## He wouldn't care to post (Score:2)

## dammned practical? (Score:2)

maybe we should be looking for the monomania gene in all these 'idee fixee' folks...

## Re:He'd post AC (Score:2)

some of the most brilliant posts on /. come form "anonymous cowards" sitting in their offices at MIT.Really? I've read a few interesting posts from AC's, but not a single one that I would consider brilliant. We may be using different units of measure, but I'd certainly be curious to read a few of these brilliant AC posts.

Provide links, please.

## Re:Getting Maried Bad for Math? (Score:3, Insightful)

## The "free" internet bubble never burst (Score:5, Funny)

But there's a snag. He has simply posted his results on the Internet and left his peers to work out for themselves whether he is right -- something they are still struggling to do.

"There is good reason to believe that Perelman's approach is correct. But the trouble is, he won't talk to anybody about it and has shown no interest in the money," said Keith Devlin, Professor of Mathematics at Stanford University in California.

I'm always amazed how much free stuff is on the internet. Free million dollar solutions! Good luck with em!

## Math? (Score:5, Informative)

## Re:Math? (Score:3, Funny)

GBP (George Bush Pound) - The dollar unit associated with the search for WMDs.

## Re:Math? (Score:4, Funny)

## Re:Math? (Score:4, Funny)

I think you misspelled sourted.

## Look at his method for solving this!!! (Score:5, Funny)

Just kidding! I have no clue what the hell this is. I got lost after the word conjecture.

## Re:Look at his method for solving this!!! (Score:5, Funny)

## Re:Look at his method for solving this!!! (Score:2)

## So tell the truth... (Score:5, Funny)

## Damn... (Score:5, Funny)

(I wonder if this is what some of my non-engineering clients think of my work sometimes)

## Yes but... (Score:5, Funny)

- Greg

## Re:Yes but... (Score:4, Funny)

## Re:Yes but... (Score:5, Informative)

Makes sense, as I have no idea what the question is.Hm... Let's see what the article tells us about it:

If we stretch a rubber band around the surface of an apple, then we can shrink it down to a point by moving it slowly, without tearing it and without allowing it to leave the surface. On the other hand, if we imagine that the same rubber band has somehow been stretched in the appropriate direction around a doughnut, then there is no way of shrinking it to a point without breaking either the rubber band or the doughnut. We say the surface of the apple is "simply connected," but that the surface of the doughnut is not. Poincaré, almost a hundred years ago, knew that a two dimensional sphere is essentially characterized by this property of simple connectivity, and asked the corresponding question for the three dimensional sphere (the set of points in four dimensional space at unit distance from the origin). This question turned out to be extraordinarily difficult, and mathematicians have been struggling with it ever since.Ah. Poincaré understood to ask a simple question like "what is six multiplied by seven" in such a profoundly stupid way that it puzzled the world ever since if and why the answer was 42...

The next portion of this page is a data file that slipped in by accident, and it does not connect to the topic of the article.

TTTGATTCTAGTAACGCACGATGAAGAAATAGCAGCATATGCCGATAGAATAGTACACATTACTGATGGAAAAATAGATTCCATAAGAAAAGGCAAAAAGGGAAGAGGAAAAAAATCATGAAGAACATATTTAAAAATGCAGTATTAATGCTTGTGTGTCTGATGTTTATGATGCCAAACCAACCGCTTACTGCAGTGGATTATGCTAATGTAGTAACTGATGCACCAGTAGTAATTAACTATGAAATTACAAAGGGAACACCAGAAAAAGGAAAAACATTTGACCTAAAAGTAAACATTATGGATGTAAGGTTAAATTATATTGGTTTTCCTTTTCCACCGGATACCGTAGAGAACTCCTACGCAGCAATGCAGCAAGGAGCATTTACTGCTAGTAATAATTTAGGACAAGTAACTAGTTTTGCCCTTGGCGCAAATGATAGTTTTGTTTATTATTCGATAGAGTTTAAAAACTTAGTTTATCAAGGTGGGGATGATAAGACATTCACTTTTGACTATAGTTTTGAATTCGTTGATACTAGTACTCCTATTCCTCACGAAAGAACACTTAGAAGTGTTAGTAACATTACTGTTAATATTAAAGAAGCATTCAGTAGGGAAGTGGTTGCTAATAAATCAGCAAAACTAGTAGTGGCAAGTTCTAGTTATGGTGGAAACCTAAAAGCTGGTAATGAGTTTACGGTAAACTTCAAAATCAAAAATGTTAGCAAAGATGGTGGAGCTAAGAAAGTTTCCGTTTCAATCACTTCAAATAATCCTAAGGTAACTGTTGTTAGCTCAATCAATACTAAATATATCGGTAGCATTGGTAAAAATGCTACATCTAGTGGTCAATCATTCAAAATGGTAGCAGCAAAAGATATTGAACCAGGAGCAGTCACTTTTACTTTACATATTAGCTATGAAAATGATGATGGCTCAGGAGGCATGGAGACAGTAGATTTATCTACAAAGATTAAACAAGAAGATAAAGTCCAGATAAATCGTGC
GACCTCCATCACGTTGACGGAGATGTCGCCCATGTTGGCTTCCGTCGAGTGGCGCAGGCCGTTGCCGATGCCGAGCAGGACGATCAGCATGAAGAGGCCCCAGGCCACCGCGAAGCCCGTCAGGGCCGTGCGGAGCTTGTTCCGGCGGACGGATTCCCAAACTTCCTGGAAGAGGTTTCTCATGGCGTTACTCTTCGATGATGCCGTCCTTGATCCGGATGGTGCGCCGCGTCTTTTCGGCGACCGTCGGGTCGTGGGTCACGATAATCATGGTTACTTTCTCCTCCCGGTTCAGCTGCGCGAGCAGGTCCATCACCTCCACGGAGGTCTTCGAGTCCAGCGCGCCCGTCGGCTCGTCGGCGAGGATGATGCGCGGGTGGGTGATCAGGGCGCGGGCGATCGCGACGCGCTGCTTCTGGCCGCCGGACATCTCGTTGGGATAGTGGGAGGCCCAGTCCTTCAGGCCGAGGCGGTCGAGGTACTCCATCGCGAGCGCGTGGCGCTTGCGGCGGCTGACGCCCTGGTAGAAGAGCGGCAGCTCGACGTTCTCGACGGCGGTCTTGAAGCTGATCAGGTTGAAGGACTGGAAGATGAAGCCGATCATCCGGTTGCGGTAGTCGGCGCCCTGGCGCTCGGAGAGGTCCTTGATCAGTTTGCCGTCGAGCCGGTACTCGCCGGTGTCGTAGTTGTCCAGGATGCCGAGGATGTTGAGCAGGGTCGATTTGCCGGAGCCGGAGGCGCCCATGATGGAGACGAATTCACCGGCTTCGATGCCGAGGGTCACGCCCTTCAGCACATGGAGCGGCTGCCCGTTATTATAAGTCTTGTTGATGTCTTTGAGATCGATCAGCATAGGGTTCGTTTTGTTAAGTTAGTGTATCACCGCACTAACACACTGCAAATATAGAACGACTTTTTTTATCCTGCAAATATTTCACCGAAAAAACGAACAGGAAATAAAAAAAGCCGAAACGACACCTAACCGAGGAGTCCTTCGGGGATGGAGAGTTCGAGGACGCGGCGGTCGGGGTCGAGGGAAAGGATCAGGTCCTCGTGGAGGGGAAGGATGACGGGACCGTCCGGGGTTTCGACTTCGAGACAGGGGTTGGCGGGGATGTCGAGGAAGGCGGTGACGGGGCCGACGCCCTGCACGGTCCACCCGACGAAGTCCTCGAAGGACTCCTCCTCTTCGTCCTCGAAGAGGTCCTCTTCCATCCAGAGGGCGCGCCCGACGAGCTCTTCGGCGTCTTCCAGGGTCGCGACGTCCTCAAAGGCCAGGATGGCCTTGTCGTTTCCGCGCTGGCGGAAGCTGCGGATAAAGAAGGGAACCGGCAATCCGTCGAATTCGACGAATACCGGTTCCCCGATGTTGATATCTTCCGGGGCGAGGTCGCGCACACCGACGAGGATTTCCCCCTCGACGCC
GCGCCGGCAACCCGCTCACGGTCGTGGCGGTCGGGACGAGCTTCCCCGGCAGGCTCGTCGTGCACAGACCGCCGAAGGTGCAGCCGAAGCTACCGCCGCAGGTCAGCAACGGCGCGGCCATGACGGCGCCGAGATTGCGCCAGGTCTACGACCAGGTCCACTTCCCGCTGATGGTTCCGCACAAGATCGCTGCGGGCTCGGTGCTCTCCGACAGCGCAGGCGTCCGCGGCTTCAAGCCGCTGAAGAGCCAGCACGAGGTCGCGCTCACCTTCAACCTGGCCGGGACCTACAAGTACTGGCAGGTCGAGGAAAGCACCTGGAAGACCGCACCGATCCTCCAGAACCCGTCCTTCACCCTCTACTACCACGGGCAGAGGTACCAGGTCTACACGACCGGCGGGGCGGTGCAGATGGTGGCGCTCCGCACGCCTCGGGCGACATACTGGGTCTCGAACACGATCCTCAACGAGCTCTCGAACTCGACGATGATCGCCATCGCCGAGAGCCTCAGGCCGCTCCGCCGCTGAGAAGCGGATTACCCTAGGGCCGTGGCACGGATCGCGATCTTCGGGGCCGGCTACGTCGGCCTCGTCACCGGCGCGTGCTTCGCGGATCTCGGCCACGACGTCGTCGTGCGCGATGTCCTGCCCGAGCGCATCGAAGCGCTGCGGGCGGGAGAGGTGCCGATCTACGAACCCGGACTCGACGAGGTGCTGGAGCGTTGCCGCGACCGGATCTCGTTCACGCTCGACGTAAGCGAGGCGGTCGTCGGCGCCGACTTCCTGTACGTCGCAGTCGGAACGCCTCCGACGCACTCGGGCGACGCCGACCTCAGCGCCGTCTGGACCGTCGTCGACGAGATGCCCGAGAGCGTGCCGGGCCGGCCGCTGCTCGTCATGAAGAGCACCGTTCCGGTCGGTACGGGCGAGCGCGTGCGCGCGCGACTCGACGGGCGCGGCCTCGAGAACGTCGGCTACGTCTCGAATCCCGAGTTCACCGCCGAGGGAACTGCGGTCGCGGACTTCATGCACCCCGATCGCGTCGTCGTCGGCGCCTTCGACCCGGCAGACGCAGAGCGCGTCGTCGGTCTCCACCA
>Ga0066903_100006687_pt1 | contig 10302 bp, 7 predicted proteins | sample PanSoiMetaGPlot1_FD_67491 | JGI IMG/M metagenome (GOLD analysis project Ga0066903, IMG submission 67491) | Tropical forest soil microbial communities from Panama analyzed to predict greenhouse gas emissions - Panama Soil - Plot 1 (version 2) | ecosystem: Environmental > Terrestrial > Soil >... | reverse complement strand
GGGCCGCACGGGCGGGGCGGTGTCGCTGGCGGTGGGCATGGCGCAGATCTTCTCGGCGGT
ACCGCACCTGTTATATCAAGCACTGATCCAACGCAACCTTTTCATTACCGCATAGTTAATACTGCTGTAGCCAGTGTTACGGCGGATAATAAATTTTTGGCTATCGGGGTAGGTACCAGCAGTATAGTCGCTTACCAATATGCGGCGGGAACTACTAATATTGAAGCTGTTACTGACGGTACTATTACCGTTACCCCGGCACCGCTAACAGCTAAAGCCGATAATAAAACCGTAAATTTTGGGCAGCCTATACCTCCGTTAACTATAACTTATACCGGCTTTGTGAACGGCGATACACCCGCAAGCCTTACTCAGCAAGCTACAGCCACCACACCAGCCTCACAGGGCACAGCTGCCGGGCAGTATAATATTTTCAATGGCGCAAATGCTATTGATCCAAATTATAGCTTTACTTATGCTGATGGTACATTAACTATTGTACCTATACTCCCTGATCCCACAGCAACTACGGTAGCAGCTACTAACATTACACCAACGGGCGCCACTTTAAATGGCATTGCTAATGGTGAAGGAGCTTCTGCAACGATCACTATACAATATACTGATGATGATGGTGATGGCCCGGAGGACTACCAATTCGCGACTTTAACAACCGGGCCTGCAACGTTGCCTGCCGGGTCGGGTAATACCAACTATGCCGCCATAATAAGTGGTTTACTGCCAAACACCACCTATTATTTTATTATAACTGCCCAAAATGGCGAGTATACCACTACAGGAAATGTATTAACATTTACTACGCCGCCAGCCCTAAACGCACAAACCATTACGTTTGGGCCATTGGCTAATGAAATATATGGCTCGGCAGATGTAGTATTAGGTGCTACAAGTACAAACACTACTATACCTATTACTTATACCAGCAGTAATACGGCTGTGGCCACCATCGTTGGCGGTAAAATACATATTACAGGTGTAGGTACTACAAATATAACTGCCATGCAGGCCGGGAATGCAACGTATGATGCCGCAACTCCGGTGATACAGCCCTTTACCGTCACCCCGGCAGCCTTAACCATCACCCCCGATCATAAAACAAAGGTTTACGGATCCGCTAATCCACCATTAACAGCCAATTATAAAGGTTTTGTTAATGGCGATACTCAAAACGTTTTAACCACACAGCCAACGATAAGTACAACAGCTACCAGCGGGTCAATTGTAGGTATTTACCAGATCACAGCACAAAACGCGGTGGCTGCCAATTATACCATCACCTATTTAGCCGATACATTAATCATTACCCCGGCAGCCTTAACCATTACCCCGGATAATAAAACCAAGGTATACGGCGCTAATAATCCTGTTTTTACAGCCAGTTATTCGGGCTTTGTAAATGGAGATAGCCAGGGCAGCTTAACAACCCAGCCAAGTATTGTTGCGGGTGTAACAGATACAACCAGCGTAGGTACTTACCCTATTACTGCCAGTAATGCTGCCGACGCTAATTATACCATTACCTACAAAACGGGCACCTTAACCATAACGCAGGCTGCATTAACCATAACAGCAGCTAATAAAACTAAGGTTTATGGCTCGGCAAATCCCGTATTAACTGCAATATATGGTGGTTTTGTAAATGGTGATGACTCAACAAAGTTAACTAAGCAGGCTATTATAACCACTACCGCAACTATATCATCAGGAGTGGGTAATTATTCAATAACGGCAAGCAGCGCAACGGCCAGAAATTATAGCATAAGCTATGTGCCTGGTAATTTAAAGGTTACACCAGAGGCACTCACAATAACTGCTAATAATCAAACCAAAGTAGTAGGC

## Re:Yes but... (Score:2)

## $1 million USD? (Score:5, Informative)

A reclusive Russian may have solved one of the world's toughest mathematics problems and stands to win $1 million (560 million pounds) -- but he doesn't appear to care.Heh. Last I checked, $1 million dollars was not quite equal to 560 million (British) pounds. (560 thousand, sure

In an article on mathematics. Of all things.

## Re:$1 million USD? (Score:5, Funny)

## Re:$1 million USD? (Score:3, Funny)

## Billions - Spanish / English (Score:3, Informative)

Cheers

## Re:Billions - Spanish / English (Score:3, Informative)

## The Whocares conjecture (Score:5, Funny)

## An apple is simple connected a donut is not. (Score:2, Funny)

However you stated 'We say the surface of the buttocks are "simply connected"' buy that do you mean to ignore all the plumbing associated with the butt while recognizing the thru and thru nature of the mouth/nose hole.

I NEED more information. I'm strangely fascenated by the topography of butts. Perhaps I can get a grant.

## Riemann hypothesis reportadly also solved (Score:5, Interesting)

This particular problem has big implications for online cryptography as it deals with the distribution of prime numbers. Apparantly.

(I'm no mathematics person BTW.)

## Re:Riemann hypothesis reportadly also solved (Score:5, Informative)

For those too lazy to click:

## Riemann was covered this summer on Slashdot (Score:2)

## meh, important, but not that important. (Score:2)

Just because the hypothesis hasn't been proven doesn't mean someone can't start working on an application that only works if it is true. I'm pretty sure there's guys already working under this assumption. Don't know anyone personally, but that's what I'm told.

Quantum computing is a nice, related example. When Shor came up with a factoring algorithm, no one had proven that quantum computing was possible. But tha

## The Millenium Problems (Score:5, Informative)

- sm

## Just like Linux configuration forums (Score:3, Insightful)

But there's a snag. He has simply posted his results on the Internet and left his peers to work out for themselves whether he is right -- something they are still struggling to do.Okay, so tell me how this is any different from every l33t user that tells me how to get my dual flat panel setup working under Xandros without editing the X files manually? Sounds like these kids just tried their hands at mathematics, too.

## Mr. President... (Score:2, Funny)

## Re:Mr. President... (Score:2)